It's a bag-in-can system in which product is hermetically sealed inside a pouch. Compressed air-in this case, an oxygen/nitrogen combination-surrounds the pouch in an aluminum can. When an actuator is depressed, the compressed air provides the dispensing pressure, causing a steady flow of product to dispense and foam up on contact with the air. Because the pouches are hermetically sealed, product remains fresh, and because propellants are not used, flammability and CFCs are not an issue. The pouch consists of nylon on the outside, foil in the middle and polypropylene on the inside. The actuating dispensing tip, which is attached to the pouch, is provided by Precision Valve (Yonkers, NY). Graphics on the brushed finish aluminum can are offset-printed in six colors. A PP overcap from Precision Valve sits on top. Cans hold 7.5 oz, measured either in fluid ounces or net weight, depending on the product. Hair Research Labs president Tony Davis admits the package costs about four times as much as a traditional plastic container. But its barrier properties make the investment worthwhile. "We have to charge a little higher price," he says, "but our feeling is that people are going to be willing to try our products and consequently, they'll be hooked." Still, the $5.99 price tag is reasonable compared to other professional haircare lines. Hairobics was introduced to Walgreens stores nationally May 1.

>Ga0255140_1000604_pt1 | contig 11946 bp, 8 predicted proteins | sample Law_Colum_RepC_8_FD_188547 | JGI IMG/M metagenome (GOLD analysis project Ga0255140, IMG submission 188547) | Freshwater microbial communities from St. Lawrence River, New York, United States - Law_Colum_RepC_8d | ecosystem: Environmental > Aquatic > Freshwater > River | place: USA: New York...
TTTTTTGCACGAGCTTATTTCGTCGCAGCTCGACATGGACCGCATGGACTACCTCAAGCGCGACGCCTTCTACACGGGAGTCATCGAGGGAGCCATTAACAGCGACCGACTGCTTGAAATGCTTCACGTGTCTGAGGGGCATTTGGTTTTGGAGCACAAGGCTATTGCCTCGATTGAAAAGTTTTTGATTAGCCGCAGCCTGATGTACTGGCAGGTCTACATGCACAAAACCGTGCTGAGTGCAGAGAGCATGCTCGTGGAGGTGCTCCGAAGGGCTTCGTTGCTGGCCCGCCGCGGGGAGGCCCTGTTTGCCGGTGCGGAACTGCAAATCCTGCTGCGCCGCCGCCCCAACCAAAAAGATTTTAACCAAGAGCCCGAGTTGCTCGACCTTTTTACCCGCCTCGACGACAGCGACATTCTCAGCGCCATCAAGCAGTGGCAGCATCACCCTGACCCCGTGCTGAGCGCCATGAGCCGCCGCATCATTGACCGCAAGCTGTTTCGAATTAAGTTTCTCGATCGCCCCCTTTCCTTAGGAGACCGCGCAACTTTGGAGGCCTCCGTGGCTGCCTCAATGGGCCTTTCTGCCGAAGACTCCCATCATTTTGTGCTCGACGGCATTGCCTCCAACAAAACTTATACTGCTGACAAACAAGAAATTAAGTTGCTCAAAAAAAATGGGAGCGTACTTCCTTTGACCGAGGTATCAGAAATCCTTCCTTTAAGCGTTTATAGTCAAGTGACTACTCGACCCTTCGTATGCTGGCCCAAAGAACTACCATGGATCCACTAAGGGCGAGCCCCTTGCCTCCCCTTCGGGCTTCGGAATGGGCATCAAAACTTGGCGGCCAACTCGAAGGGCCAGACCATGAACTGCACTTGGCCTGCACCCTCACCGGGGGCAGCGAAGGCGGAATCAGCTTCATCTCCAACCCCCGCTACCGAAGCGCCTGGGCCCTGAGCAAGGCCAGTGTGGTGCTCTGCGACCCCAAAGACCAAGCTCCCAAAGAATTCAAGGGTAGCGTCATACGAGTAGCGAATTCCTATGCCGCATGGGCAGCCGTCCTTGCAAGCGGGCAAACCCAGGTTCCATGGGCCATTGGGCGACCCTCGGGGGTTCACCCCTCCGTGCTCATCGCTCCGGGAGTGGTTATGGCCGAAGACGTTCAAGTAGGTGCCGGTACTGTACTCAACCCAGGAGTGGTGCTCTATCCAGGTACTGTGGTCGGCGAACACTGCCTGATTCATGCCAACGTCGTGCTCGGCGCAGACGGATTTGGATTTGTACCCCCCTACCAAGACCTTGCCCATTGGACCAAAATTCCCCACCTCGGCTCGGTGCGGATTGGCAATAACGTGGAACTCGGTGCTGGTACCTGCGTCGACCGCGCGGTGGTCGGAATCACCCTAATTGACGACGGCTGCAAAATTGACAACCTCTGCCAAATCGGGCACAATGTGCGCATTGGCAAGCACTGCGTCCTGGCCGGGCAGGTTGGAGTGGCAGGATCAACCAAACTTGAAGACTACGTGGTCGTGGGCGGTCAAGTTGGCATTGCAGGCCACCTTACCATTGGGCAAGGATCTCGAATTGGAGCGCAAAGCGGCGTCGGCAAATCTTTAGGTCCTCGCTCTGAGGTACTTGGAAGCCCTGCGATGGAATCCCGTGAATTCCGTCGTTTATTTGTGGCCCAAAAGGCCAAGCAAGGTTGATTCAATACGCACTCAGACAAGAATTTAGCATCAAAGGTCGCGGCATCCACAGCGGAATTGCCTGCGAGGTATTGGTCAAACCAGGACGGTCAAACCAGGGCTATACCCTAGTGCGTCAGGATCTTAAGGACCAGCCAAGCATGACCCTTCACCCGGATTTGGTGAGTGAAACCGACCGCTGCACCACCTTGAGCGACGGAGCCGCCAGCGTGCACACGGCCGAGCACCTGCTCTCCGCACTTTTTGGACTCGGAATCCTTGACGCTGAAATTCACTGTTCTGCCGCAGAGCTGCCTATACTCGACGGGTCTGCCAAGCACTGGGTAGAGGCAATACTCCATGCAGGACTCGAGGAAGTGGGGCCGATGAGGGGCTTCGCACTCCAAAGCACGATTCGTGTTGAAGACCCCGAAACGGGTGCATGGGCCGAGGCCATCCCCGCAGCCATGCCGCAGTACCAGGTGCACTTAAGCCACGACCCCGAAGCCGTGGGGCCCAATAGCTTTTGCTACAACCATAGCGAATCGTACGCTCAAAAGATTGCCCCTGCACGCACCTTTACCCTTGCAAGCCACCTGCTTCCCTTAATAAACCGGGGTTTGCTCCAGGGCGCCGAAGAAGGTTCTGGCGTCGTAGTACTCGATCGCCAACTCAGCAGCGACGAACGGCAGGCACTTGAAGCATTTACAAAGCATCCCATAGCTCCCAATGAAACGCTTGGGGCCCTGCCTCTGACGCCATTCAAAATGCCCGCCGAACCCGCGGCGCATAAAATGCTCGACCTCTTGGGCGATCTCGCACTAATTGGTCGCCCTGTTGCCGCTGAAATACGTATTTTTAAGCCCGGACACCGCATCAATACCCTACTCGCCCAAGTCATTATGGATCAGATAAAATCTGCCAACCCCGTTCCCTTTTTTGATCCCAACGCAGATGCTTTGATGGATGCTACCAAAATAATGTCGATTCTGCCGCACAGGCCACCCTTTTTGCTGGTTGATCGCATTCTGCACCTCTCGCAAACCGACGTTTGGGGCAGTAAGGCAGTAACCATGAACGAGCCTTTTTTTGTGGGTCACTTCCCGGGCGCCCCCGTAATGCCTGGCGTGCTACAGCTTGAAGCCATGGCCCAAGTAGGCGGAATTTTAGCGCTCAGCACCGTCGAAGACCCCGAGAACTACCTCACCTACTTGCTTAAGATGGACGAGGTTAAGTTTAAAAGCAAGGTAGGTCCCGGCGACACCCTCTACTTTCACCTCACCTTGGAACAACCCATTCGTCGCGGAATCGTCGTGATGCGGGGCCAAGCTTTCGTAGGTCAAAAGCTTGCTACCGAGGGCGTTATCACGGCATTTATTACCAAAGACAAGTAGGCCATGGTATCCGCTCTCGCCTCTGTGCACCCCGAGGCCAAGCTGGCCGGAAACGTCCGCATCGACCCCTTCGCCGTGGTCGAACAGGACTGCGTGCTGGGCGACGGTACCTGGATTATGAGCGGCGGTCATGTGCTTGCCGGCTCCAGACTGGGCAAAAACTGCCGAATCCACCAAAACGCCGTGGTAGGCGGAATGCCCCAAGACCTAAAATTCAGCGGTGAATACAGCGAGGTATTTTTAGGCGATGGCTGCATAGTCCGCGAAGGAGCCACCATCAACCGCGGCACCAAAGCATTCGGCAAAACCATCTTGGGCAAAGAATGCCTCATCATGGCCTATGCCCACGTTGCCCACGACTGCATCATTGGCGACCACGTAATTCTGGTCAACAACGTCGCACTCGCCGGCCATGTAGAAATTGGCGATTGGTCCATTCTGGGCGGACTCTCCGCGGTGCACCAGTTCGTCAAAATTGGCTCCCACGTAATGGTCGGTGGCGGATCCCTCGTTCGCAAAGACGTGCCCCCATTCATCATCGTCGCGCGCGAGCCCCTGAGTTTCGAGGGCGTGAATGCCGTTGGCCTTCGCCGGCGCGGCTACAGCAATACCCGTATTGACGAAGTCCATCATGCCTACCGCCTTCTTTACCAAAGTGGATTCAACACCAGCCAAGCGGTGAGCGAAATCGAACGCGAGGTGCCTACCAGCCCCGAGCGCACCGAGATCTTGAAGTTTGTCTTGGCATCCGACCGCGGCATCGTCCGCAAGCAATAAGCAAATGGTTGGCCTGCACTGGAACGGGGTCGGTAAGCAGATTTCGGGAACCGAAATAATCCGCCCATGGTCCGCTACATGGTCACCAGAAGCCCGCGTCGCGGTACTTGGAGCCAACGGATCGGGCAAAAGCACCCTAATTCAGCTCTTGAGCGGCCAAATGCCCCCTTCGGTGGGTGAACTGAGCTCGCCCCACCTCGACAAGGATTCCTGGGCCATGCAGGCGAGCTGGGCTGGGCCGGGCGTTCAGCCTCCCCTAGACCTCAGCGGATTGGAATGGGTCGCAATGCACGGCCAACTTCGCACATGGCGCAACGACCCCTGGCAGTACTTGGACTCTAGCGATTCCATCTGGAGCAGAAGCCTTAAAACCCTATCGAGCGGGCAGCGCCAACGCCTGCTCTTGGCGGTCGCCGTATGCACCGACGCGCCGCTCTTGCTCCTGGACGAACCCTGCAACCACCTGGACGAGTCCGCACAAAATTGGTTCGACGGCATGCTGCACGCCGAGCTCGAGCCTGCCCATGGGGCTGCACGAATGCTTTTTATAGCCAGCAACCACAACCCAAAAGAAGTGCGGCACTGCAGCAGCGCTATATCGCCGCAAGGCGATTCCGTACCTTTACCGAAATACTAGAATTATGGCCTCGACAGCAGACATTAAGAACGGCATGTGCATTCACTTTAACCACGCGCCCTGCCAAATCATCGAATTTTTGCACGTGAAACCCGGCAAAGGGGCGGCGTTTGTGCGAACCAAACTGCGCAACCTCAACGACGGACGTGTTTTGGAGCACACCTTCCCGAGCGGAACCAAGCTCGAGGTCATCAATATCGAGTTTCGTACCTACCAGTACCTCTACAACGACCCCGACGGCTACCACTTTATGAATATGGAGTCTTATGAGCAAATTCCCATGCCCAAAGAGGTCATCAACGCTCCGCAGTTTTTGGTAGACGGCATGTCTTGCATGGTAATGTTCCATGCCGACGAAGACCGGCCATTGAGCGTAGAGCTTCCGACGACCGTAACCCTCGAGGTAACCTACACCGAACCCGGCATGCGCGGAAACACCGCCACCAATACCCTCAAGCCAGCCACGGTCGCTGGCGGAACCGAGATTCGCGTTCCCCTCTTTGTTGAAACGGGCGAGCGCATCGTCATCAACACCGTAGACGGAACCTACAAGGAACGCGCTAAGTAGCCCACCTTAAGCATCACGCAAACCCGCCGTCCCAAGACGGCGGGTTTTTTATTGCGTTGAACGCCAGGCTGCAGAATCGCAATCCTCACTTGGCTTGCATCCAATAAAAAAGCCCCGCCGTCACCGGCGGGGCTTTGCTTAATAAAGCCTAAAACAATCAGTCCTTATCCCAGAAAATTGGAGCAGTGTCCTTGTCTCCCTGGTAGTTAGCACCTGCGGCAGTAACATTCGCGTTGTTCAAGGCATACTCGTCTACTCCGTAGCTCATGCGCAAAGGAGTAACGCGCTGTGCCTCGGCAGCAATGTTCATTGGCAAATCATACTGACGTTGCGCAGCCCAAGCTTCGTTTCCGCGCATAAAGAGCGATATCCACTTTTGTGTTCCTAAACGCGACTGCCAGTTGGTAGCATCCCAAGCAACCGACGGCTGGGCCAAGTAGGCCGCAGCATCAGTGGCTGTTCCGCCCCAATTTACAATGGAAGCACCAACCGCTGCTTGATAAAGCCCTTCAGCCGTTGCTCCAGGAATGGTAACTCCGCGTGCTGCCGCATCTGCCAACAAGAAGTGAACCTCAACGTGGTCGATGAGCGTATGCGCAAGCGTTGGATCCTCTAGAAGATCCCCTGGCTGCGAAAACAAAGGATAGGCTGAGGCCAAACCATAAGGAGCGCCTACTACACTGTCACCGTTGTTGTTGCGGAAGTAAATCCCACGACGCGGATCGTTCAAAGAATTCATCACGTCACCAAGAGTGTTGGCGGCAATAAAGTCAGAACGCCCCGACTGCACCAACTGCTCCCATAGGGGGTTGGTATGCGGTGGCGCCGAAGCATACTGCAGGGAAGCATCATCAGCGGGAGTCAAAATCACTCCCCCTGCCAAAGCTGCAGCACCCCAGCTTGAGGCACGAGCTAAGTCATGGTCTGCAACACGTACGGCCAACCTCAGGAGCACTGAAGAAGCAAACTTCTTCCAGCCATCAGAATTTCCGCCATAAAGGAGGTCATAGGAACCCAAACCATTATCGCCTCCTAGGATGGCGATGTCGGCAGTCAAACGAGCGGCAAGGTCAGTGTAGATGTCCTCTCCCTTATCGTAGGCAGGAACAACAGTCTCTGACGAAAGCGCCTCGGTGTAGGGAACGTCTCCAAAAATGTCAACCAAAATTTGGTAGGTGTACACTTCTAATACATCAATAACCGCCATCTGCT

Haircare whipped into shape
Hair Research Labs of Santa Monica, CA, has introduced a new Hairobics line of haircare products that have a whipped-cream-like consistency. They require a high-barrier dispensing package from Advanced Monobloc (Chappaqua, NY).
Jun 30th, 1997
Companies in this article